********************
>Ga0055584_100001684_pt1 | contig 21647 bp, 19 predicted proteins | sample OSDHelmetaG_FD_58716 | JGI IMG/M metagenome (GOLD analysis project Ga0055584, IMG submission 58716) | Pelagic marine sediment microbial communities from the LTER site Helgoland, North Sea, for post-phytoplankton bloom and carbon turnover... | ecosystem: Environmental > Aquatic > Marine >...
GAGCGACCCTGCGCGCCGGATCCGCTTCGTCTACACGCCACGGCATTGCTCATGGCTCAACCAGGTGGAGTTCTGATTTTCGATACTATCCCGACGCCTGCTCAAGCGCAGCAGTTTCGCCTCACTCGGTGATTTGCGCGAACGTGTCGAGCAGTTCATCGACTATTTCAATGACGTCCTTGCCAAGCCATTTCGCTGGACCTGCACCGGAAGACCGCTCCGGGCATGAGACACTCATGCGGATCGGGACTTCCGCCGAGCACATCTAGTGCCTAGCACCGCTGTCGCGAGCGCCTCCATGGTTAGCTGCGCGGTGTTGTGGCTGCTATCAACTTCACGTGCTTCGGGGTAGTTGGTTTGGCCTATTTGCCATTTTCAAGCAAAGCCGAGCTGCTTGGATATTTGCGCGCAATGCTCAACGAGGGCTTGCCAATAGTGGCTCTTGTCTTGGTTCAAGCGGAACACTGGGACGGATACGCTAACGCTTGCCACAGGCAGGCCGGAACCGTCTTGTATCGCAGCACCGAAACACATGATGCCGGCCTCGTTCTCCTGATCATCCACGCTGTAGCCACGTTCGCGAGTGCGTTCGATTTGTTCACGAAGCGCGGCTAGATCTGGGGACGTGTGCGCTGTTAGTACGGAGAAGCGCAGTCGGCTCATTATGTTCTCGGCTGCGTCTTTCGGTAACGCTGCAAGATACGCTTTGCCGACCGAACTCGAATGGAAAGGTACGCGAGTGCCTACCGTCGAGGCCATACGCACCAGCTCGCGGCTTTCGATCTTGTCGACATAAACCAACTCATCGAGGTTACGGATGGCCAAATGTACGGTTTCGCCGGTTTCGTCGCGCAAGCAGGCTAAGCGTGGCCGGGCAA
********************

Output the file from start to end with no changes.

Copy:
>Ga0055584_100001684_pt1 | contig 21647 bp, 19 predicted proteins | sample OSDHelmetaG_FD_58716 | JGI IMG/M metagenome (GOLD analysis project Ga0055584, IMG submission 58716) | Pelagic marine sediment microbial communities from the LTER site Helgoland, North Sea, for post-phytoplankton bloom and carbon turnover... | ecosystem: Environmental > Aquatic > Marine >...
GAGCGACCCTGCGCGCCGGATCCGCTTCGTCTACACGCCACGGCATTGCTCATGGCTCAACCAGGTGGAGTTCTGATTTTCGATACTATCCCGACGCCTGCTCAAGCGCAGCAGTTTCGCCTCACTCGGTGATTTGCGCGAACGTGTCGAGCAGTTCATCGACTATTTCAATGACGTCCTTGCCAAGCCATTTCGCTGGACCTGCACCGGAAGACCGCTCCGGGCATGAGACACTCATGCGGATCGGGACTTCCGCCGAGCACATCTAGTGCCTAGCACCGCTGTCGCGAGCGCCTCCATGGTTAGCTGCGCGGTGTTGTGGCTGCTATCAACTTCACGTGCTTCGGGGTAGTTGGTTTGGCCTATTTGCCATTTTCAAGCAAAGCCGAGCTGCTTGGATATTTGCGCGCAATGCTCAACGAGGGCTTGCCAATAGTGGCTCTTGTCTTGGTTCAAGCGGAACACTGGGACGGATACGCTAACGCTTGCCACAGGCAGGCCGGAACCGTCTTGTATCGCAGCACCGAAACACATGATGCCGGCCTCGTTCTCCTGATCATCCACGCTGTAGCCACGTTCGCGAGTGCGTTCGATTTGTTCACGAAGCGCGGCTAGATCTGGGGACGTGTGCGCTGTTAGTACGGAGAAGCGCAGTCGGCTCATTATGTTCTCGGCTGCGTCTTTCGGTAACGCTGCAAGATACGCTTTGCCGACCGAACTCGAATGGAAAGGTACGCGAGTGCCTACCGTCGAGGCCATACGCACCAGCTCGCGGCTTTCGATCTTGTCGACATAAACCAACTCATCGAGGTTACGGATGGCCAAATGTACGGTTTCGCCGGTTTCGTCGCGCAAGCAGGCTAAGCGTGGCCGGGCAA